Toys at Meetings
Introducing toys in a meeting is a shortcut to an informal, creative environment. Toys can help with stress relief or simply work as an icebreaker, giving cross-functional groups some common ground to smile about. Who doesn't enjoy fiddling with a Slinky or watching a wind-up toy make its way across a tabletop? If your meeting is about change, why not acknowledge the stress that the discussion might bring up with squishy squeeze balls for everyone? If brainstorming is your goal, toys can get the creative juices flowing. How about asking attendees to map out the company's current purchasing process or customer service system using Legos — then to re-imagine it and rebuild it in a more streamlined design? If nothing else, you can be sure that toys will make your meeting memorable.
What Toys Work?
To break the ice and set the tone, try Silly Putty, Wiki Sticks, wacky pens, gel-filled balls or other squeezable toys, Gumby figures, crayons and markers with a draw-on table covering, clown noses, wind-up toys, Mr. Potato Head parts, or Rubik cubes. At an outdoor coffee break, could your attendees resist trying some stilts; hopping on a pogo stick; showing off their yo-yo, jump-rope, or hula-hoop skills; or tossing water balloons at the competitor's logo? If you're really daring, how about a selection of kazoos and other noisemakers, allowing attendees to provide high-volume feedback. In a brainstorming session, Play-Doh, Legos, and Tinkertoys bring back memories for attendees, as well as illustrate their ideas and engage their creative sides. Magnetic marbles and K'nex are also interesting for group building projects.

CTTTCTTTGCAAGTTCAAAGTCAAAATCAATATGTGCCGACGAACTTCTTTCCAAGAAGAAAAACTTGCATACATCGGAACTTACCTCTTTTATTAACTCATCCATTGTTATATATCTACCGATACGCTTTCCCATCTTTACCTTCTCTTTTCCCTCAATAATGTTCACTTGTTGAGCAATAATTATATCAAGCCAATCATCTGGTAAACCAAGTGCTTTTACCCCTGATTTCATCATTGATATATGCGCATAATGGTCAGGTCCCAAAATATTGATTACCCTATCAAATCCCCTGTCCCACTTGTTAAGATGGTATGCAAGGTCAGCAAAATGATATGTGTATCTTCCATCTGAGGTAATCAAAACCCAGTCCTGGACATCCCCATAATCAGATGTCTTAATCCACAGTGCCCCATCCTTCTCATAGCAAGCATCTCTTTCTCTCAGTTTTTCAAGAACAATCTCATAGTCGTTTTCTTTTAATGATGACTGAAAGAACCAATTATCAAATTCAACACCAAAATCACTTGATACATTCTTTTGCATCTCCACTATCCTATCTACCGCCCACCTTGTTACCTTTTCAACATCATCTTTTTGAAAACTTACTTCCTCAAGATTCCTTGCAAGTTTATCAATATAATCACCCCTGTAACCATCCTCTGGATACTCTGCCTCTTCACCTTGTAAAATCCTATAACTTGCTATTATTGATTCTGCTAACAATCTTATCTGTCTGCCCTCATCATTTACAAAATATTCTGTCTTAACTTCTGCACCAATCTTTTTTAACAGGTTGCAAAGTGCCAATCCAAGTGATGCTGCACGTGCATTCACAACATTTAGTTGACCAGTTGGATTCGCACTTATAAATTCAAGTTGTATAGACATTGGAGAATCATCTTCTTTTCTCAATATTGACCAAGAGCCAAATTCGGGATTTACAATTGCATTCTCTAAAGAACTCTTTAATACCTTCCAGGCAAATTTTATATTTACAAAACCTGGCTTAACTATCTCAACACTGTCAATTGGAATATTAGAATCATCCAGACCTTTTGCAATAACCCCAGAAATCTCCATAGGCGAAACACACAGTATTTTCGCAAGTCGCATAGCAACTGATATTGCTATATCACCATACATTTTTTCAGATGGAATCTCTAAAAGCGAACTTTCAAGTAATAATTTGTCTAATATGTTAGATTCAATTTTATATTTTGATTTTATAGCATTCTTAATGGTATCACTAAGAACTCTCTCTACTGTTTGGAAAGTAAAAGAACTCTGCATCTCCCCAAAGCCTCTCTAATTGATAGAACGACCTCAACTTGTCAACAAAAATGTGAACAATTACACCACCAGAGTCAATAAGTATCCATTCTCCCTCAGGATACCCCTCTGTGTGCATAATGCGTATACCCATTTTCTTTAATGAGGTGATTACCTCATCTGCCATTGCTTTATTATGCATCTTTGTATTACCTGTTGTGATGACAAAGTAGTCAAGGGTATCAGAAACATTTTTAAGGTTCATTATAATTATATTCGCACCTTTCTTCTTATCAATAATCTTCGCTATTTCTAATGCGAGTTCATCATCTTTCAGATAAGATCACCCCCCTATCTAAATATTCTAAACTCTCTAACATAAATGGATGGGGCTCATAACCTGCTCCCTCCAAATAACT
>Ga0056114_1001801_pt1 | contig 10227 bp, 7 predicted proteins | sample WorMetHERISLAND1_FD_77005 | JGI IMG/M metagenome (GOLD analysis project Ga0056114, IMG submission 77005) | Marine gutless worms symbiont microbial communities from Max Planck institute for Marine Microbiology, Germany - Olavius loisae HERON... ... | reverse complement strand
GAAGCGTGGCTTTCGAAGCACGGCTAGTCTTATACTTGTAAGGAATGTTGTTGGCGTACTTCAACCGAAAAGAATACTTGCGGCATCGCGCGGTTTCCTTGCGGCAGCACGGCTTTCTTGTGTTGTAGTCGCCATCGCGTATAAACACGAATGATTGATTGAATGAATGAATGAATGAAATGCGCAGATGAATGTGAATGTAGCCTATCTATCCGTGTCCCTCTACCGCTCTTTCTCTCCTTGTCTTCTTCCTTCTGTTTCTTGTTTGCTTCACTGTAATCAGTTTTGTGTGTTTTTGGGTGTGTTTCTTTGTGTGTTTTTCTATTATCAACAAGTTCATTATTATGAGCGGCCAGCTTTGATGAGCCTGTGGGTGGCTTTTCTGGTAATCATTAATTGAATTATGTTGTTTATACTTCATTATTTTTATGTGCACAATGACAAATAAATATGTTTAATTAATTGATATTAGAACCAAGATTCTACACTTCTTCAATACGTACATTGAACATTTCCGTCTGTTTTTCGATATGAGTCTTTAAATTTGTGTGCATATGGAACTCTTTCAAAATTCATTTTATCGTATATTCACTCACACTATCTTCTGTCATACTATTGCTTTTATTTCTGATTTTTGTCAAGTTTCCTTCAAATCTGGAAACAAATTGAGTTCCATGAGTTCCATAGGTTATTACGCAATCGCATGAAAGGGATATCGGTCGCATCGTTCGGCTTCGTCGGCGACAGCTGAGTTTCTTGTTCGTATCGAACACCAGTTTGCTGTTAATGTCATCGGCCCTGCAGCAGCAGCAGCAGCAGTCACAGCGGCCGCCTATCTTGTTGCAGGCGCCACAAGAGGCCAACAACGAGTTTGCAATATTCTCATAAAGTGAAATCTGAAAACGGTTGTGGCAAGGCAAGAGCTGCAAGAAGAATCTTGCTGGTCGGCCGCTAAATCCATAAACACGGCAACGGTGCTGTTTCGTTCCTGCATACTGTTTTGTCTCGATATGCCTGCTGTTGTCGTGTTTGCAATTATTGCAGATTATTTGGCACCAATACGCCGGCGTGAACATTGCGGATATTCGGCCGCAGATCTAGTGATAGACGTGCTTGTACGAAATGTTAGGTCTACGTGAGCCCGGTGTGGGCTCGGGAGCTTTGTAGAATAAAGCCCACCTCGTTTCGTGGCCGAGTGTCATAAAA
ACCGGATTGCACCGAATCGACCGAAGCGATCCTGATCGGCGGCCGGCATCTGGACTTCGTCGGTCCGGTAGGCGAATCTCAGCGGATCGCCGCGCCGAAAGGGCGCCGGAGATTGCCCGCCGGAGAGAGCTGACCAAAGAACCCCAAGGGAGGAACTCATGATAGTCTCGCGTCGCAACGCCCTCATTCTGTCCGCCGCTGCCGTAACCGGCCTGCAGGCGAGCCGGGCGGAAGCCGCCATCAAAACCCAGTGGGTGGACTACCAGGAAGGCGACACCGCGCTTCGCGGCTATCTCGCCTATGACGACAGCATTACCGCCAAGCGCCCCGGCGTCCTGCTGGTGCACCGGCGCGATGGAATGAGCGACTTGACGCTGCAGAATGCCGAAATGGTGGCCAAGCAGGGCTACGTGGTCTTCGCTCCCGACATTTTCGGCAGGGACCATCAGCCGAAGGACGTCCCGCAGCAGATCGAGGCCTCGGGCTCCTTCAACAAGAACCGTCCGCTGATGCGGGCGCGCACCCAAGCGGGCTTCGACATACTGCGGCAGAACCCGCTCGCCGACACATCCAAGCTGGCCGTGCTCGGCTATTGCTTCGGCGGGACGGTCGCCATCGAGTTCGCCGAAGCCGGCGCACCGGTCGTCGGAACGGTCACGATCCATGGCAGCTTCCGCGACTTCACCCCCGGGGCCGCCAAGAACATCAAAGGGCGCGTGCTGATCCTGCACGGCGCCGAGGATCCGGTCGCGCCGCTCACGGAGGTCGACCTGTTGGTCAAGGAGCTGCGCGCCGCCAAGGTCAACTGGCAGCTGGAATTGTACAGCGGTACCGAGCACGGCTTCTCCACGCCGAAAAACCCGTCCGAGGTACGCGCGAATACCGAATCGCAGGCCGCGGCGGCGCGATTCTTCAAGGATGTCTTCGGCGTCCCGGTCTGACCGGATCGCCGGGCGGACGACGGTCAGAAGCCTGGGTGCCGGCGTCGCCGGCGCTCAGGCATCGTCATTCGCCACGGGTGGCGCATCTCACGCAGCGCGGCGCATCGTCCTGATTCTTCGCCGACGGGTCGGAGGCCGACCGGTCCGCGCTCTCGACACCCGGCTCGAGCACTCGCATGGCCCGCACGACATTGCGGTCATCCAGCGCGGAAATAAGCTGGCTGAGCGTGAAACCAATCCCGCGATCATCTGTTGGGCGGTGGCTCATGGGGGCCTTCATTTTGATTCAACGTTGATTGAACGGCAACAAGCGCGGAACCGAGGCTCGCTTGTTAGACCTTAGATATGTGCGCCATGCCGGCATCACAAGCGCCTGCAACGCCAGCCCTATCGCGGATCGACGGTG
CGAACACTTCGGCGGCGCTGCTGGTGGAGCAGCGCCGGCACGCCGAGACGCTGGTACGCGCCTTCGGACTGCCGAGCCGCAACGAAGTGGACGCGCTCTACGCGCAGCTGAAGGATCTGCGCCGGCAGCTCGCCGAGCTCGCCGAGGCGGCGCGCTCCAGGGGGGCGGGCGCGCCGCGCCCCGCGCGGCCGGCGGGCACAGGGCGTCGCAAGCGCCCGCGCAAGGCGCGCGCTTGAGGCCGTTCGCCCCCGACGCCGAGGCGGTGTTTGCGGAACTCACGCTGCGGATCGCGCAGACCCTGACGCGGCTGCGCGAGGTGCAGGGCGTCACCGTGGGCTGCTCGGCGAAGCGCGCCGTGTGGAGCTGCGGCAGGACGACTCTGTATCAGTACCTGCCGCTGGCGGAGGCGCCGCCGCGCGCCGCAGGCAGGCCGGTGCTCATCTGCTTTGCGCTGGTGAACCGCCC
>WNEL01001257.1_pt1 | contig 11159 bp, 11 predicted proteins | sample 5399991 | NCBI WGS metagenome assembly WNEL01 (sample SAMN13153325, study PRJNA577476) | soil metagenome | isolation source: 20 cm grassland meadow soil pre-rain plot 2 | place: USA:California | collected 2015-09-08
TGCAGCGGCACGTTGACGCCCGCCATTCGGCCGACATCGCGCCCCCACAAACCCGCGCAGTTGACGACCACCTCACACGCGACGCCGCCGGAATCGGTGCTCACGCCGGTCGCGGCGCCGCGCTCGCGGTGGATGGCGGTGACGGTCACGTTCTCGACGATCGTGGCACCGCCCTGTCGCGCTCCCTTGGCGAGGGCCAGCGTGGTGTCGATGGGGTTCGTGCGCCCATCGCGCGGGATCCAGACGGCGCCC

Where to Find It
Numerous Web sites offer large selections of toys and novelties that translate to the meeting environment. They include Trainers Warehouse, www.trainerswarehouse.com; Office Playground, www.officeplayground.com; The Oriental Trading Co., www.orientaltrading.com; Playthings Past, www.playthingspast.com; and Rhode Island Novelty, www.rinovelty.com.
Share Your Toys
Expect the smaller items to disappear with your attendees, but if you've invested in Legos, hula hoops, Tinkertoys, or other more substantial toys, consider donating them to shelters, daycare centers, or local child-centered charities.
If management is uncertain about injecting playfulness into the workplace, a book might change their minds. Matt Weinstein's Managing to Have Fun and Leslie Yerkes' Fun Works are two of the many authors preaching the gospel of fun — be serious about work but don't take work too seriously.
TOY (noun) 1. Something to play with
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